Referring specifically to FIG. 4 of the accompanying drawings, a portion of a modified embodiment of the invention is illustrated. This embodiment differs from that of FIGS. 1-3 in two respects. First, instead of seal 29 and a friction-fit engagement of the specimen container, the interior wall of bottom sleeve 13' is threaded to receive the threaded outer wall of the upper end of specimen container 30'. Second, the bottom of container 30' is provided with an annular extension which is threaded on its outer wall to engage the threaded interior wall of a cap 45. The threaded interior wall of cap 45 is arranged to engage the threads at the top of container 30'. Thus, container 30' is selectively removable from the assembly by unscrewing it from sleeve 13'. The disengaged container can then be capped by cap 45 which is first disengaged from annular extension 43.
Another arrangement for permitting selective disengagement of the specimen container from the assembly is illustrated in FIG. 5, to which reference is now made. Container 30 is provided with a radially-extending annular ledge 47 on its outer wall at a location below its upper end.
An annular, flexible pinch clamp member 49 is secured to the outer wall of sleeve 13 and has an annular lip 51 which engages the underside of ledge 47 from above. Container 30 is supported in the assembly in this manner until it is desired to disengage the container. Disengagement is effected by exerting radially inward forces at two or more locations on clamp 49 above ledge 47. This causes the clamp to pivot on the outer edge of ledge 47 to force lip 51 radially outward until it clears or substantially clears ledge 47. The interior surface of lip 51 may be sloped, as shown, to facilitate removal of container 30 without requiring lip 51 to be fully retracted by the radially-inward force supplied to the clamp.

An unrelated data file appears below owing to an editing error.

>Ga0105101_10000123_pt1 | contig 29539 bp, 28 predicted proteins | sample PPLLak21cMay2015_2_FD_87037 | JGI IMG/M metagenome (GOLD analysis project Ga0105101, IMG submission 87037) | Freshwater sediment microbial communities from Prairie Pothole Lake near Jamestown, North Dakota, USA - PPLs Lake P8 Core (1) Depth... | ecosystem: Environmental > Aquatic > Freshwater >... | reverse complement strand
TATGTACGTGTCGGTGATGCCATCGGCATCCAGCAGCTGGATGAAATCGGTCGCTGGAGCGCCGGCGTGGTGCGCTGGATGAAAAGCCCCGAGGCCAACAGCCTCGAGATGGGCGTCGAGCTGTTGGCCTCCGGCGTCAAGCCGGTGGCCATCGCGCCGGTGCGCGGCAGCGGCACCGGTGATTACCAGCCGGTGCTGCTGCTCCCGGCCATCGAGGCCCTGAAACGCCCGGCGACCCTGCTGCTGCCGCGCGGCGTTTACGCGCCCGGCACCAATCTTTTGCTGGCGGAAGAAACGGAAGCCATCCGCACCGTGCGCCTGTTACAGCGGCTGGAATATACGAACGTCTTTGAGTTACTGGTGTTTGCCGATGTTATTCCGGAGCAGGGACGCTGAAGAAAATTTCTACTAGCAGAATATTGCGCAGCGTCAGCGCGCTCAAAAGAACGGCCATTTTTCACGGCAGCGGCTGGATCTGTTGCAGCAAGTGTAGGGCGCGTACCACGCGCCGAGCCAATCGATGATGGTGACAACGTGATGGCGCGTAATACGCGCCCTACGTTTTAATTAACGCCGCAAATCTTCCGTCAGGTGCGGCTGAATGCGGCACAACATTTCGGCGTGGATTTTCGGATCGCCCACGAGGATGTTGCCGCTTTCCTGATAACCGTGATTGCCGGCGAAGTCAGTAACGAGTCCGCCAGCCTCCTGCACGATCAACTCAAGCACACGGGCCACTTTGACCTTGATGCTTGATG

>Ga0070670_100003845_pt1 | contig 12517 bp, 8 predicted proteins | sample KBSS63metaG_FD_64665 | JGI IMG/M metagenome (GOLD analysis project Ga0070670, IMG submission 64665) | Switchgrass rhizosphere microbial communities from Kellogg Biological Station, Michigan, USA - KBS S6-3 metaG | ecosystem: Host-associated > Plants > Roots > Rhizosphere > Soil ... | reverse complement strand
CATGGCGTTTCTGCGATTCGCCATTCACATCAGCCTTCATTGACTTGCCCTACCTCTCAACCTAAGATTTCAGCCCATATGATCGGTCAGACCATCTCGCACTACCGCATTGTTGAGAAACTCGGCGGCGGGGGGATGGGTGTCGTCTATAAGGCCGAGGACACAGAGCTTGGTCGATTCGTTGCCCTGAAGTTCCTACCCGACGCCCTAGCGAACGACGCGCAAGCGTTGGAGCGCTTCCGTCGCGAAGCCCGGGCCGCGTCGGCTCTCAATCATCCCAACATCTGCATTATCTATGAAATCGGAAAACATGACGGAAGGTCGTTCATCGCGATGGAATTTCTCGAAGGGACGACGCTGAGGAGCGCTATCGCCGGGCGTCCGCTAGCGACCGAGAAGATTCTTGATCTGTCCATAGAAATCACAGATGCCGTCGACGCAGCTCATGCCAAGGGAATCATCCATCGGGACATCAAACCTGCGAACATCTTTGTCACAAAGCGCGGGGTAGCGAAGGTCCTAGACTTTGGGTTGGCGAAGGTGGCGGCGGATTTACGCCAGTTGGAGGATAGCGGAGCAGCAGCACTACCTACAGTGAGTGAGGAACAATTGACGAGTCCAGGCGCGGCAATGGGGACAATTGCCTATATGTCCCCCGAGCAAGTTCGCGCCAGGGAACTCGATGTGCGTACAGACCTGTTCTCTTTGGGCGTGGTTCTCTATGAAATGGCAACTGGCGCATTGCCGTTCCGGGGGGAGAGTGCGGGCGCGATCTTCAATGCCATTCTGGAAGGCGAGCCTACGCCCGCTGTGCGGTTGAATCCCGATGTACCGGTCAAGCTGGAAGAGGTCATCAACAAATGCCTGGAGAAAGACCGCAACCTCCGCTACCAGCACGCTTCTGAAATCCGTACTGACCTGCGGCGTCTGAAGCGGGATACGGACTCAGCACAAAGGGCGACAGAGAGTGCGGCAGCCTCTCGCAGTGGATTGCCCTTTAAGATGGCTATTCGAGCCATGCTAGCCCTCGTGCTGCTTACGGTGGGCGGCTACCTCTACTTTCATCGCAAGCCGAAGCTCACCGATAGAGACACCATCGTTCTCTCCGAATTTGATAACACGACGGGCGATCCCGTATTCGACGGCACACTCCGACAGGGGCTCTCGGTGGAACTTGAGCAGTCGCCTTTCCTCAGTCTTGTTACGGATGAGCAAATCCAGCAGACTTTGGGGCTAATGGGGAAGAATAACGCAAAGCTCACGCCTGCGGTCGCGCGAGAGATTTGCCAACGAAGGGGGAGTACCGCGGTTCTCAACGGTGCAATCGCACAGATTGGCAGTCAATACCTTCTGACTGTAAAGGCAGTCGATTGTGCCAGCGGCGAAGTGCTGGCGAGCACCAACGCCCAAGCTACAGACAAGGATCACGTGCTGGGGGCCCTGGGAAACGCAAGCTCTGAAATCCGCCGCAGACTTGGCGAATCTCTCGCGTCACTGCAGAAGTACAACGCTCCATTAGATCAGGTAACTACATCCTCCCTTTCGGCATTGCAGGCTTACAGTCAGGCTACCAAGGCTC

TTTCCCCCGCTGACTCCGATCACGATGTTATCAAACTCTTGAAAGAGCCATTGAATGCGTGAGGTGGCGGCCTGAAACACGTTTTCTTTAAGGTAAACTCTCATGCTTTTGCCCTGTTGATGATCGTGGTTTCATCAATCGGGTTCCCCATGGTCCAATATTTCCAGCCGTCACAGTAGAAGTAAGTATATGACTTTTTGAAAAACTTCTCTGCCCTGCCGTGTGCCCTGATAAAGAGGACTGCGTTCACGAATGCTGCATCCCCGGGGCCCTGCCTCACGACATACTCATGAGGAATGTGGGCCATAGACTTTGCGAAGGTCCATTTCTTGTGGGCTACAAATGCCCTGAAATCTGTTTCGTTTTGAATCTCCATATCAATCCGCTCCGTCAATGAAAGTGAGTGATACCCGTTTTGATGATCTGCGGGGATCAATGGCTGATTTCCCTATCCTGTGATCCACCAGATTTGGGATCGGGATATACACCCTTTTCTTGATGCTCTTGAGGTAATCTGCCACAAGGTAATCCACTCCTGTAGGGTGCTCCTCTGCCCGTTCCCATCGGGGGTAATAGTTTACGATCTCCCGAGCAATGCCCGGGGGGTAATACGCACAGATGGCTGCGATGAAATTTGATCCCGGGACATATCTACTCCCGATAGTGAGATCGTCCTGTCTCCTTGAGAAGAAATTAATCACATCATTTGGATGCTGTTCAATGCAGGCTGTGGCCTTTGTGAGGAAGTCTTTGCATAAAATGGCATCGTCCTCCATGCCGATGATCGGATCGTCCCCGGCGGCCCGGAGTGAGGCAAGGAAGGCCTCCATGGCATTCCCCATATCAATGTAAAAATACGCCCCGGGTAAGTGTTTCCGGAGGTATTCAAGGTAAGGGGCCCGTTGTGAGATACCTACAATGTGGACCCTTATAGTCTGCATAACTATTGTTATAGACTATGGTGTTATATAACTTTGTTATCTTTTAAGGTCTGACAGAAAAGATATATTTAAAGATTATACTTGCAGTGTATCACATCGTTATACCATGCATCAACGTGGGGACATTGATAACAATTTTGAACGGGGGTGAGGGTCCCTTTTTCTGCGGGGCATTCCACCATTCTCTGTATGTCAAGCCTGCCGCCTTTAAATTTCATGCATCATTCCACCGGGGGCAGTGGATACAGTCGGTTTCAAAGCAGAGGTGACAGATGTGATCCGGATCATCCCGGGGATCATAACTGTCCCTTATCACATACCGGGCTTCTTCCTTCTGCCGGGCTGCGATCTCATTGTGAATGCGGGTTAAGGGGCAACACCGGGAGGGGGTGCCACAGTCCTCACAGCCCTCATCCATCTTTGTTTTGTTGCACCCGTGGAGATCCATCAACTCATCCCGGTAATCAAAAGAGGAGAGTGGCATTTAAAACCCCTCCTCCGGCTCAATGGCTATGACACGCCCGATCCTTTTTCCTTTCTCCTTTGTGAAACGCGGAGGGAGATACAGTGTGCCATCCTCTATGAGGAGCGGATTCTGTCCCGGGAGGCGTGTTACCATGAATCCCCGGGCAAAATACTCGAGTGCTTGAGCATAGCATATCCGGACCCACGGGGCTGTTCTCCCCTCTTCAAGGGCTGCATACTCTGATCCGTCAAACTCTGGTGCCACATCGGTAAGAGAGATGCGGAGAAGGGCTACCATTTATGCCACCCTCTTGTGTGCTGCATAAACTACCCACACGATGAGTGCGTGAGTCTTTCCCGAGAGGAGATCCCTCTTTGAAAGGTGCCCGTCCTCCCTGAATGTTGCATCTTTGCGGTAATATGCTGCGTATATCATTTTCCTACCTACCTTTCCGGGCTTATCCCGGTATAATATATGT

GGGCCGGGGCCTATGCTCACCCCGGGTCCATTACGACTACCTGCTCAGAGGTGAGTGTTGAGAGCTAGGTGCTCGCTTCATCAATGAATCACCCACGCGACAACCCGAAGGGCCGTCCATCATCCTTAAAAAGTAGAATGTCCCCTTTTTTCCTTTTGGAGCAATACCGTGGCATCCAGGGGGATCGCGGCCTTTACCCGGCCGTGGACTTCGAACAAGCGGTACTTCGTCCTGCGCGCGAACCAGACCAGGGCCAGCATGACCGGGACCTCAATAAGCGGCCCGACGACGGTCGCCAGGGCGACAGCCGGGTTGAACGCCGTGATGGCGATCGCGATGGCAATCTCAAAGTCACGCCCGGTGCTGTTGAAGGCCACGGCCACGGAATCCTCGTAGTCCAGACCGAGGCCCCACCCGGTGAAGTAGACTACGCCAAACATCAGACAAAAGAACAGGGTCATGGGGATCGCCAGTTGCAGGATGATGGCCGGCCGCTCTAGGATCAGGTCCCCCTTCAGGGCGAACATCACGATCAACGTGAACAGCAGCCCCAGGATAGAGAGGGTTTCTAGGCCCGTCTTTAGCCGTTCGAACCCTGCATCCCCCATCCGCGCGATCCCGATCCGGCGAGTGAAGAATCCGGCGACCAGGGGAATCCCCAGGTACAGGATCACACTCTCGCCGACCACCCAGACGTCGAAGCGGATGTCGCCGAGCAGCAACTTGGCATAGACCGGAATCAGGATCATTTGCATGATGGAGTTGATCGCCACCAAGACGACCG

The midstream collection assembly of the present invention may be adapted for use at locations where toilet facilities are not readily available. An embodiment adapted for such use is illustrated in FIG. 6 to which specific reference is now made. In this embodiment the drain passage 31' extends only a short distance from its inlet and terminates in an inlet opening to a terminal void portion container 53. This container has a relatively large volume so as to accommodate the terminal portion to be expected in most urine void procedures. A vent opening 55 is defined in a top wall of terminal portion container 53 to permit air to escape and be replaced by the terminal overflow through drain path 31'.
The embodiment of FIG. 6 also includes an alternative means for removably attaching the specimen container 30" to the assembly. In this embodiment, the specimen container has an upper section 57 which has a larger diameter than the rest of the container. The inner wall of the container section 57 is proportioned to engage the outer wall of sleeve 13 in a friction fit. A cap 59 for sealing the upper section 57 of container 30" is provided with a depending plug portion which fits inside the upper container section. When the cap is not in use, its plug portion is engaged with a friction fit in an annular cap retainer disposed atop terminal portion container 53.
As noted above, by collecting the initial or forestream portion of the void rather than bleeding or draining it, a considerable leakage and dripping problem is eliminated. It is also desirable to avoid dripping from the drain tube 31 after the void procedure has terminated. An embodiment for achieving this is illustrated in FIG. 7 wherein the drain tube 32 is provided with a goose neck trap 63 proximate its outlet end. The trap 63 collects any residual liquid in the bottom bend and thereby avoids dripping. Alternatively, the drain tube 31 of FIG. 3 may be internally coated with silicone or other non-wetting material to eliminate retention or cling of liquid to the inner wall of the tube and thereby eliminate dripping.